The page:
Sustainable event management, or SEM, is the practice of minimizing an event’s environmental footprint through the development of principles addressing the event’s environmental, economic, and social impacts on the communities and stakeholders involved.
The growing worldwide interest and attention to climate change has led to an increased interest and growth in developing new practices and techniques to empower events to adopt sustainability programs. Advances in technology and new professional organizations throughout the world have enabled event producers, venues, attendees, sponsors, and communities to make the commitment to executing greener events.
Sustainability features can include, but not limited to:
- Recycling or food waste composting. What you are doing with all those used water bottles?
- Re-use or donation programs. Creating signage to be re-used or donating unused food to a local food bank.
- Water reduction programs. Refillable water stations or using captured rain water in the events’ venue grounds
- Energy efficiency. Is your stage lighting using LED lights?
- Reduction of carbon output (example: travel to/from an event). Purchasing of carbon off-sets or designing a program – such as tree planting – to off-set carbon emissions. Or encouraging your attendees to ride their bike or carpool to the event.
- Where are your materials coming from? Did you know you can buy t-shirts and polo’s made from recycled water bottles?
- Clean energy. Can your local utility company route clean energy to your events’ location or venue?
History of Sustainable Event Management
The growth of the sustainable event management industry has been expedited in recent years with the increased attention on climate change. As the importance of sustainability began to gain traction in the late 1990’s and early 2000’s, event producers and environmental advocates began to look for ways to incorporate greening options into events. As greener practices became more socially acceptable, events began to slowly incorporate programming options to appeal to the societal shift and the millennial generation, who have grown up with the expectation of sustainable business practices.
In 2007, in anticipation for the 2012 London Summer Olympics, the UK developed the British Standard for Sustainable Event Management (BS 8901). It was the first international standards designed solely for the execution of sustainable events. In June 2012, a proposal was successfully passed by ISO – The International Standard Organization – and ISO 20121:2012 Event sustainability management systems –-was adopted as the worldwide standard in sustainable event management.
Today, there are three primary international sustainability certifications events can attain (not including local, regional programs, or sport specific certifications). We will discuss certifications in a later blog post.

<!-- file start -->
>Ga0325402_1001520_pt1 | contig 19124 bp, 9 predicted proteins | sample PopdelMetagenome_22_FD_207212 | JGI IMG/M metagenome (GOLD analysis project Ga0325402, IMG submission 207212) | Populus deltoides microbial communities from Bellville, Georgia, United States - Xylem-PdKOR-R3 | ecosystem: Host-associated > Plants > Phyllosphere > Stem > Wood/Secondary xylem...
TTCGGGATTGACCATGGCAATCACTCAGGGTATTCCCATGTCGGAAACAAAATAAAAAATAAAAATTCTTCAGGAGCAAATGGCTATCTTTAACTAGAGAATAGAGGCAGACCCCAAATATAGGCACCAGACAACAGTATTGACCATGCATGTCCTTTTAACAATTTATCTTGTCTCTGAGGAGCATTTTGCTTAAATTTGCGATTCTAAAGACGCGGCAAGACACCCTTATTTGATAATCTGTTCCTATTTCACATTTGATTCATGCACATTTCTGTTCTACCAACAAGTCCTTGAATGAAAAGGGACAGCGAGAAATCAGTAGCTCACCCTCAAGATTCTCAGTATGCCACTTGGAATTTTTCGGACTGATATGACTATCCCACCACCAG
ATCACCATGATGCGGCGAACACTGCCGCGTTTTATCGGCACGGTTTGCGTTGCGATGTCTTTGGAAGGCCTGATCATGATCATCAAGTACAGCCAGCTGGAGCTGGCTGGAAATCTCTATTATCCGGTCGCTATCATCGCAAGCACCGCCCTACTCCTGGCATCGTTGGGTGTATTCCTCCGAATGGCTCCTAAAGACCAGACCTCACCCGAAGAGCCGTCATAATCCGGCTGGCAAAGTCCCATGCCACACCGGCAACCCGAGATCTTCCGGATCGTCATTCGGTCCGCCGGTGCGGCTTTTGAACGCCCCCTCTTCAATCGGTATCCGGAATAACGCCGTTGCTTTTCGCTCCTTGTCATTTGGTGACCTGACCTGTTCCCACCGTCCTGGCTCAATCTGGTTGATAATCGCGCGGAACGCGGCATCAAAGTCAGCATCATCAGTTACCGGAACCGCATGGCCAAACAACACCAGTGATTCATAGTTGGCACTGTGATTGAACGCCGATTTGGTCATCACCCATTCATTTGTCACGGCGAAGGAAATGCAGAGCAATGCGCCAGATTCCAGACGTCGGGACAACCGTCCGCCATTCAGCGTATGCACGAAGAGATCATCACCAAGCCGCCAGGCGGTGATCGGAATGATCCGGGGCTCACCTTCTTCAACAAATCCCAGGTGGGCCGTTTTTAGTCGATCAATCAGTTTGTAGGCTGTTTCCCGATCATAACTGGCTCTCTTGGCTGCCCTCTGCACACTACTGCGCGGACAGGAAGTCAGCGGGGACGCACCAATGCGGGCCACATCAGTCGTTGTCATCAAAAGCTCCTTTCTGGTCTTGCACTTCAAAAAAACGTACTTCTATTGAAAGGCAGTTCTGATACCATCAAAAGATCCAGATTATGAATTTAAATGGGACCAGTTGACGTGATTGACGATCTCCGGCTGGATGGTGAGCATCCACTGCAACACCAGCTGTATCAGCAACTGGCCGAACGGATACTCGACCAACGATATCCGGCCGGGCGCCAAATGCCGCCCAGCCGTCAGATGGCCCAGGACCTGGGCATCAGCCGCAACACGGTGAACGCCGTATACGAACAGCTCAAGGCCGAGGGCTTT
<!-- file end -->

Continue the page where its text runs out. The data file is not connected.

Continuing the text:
- ISO 20121
- APEX/ASTM. The Events Industry Council (formerly known as the Convention Industry Council) and the U.S. Environmental Protection Agency, authored, in cooperation with the APEX (the Convention Industry Council’s Accepted Practices Exchange) and ASTM (An ANSI certified international standard development organization), the APEX/ASTM Environmentally Sustainable Event Standards for the conference, meeting, and tradeshow industry.
- Council for Responsible Sport. Designed specifically for sporting events, the non-profit certifies a variety of sporting events including running races, NCAA Championships, golf and sailing.
Increased standardization has led to better comprehension for event producers and event sustainability professionals to align for the common goal to reducing events’ negative impacts. In the years since the implementation of ISO 20121, hundreds of events, organizers and suppliers, have taken action through the ISO and APEX/STEM standards to become more sustainable, while thousands of others have been inspired to examine more closely how they can become more sustainable.
Where to Start
The ISO 20121 and APEX/ASTM standards can be complex, expensive, and time consuming to receive certification and may not be applicable to the scope or type of your event. The standards provide the framework and procedural requirements in the event management planning process. Regardless of event type, budget, or desire to achieve a professional certification, there are three primary phases of event management to take into consideration as you start your sustainability journey:
- Before the event:
- Write a sustainability policy or commitment statement
- Achieve buy-in from your staff and establish your commitment to sustainability upfront with your stakeholders and sponsors
- Examine your needs and wants to determine your budget and avenues of funding
- Determine your goals, objectives and key performance indicators
- During the event
- Tracking of your key performance indicators
- Interaction with stakeholders, sponsors, and attendees to gain feedback on your sustainability programs’ reception and perception
- Identification of improvement areas, operational efficiencies, and future growth
- After the event:
- Obtaining data from your sustainability program to calculate potential waste diversion rate, environmental impact, cost savings, etc.
- Summarization of feedback obtained during the event
- Achievement of your goals and objectives through key performance indicators obtained throughout the event
Early commitments and buy-in from your staff, sponsors, and stakeholders are critical to the success of your sustainability program. Do not feel pressure to achieve everything in your first year. Sustainability programs are best when implemented in a phased approach.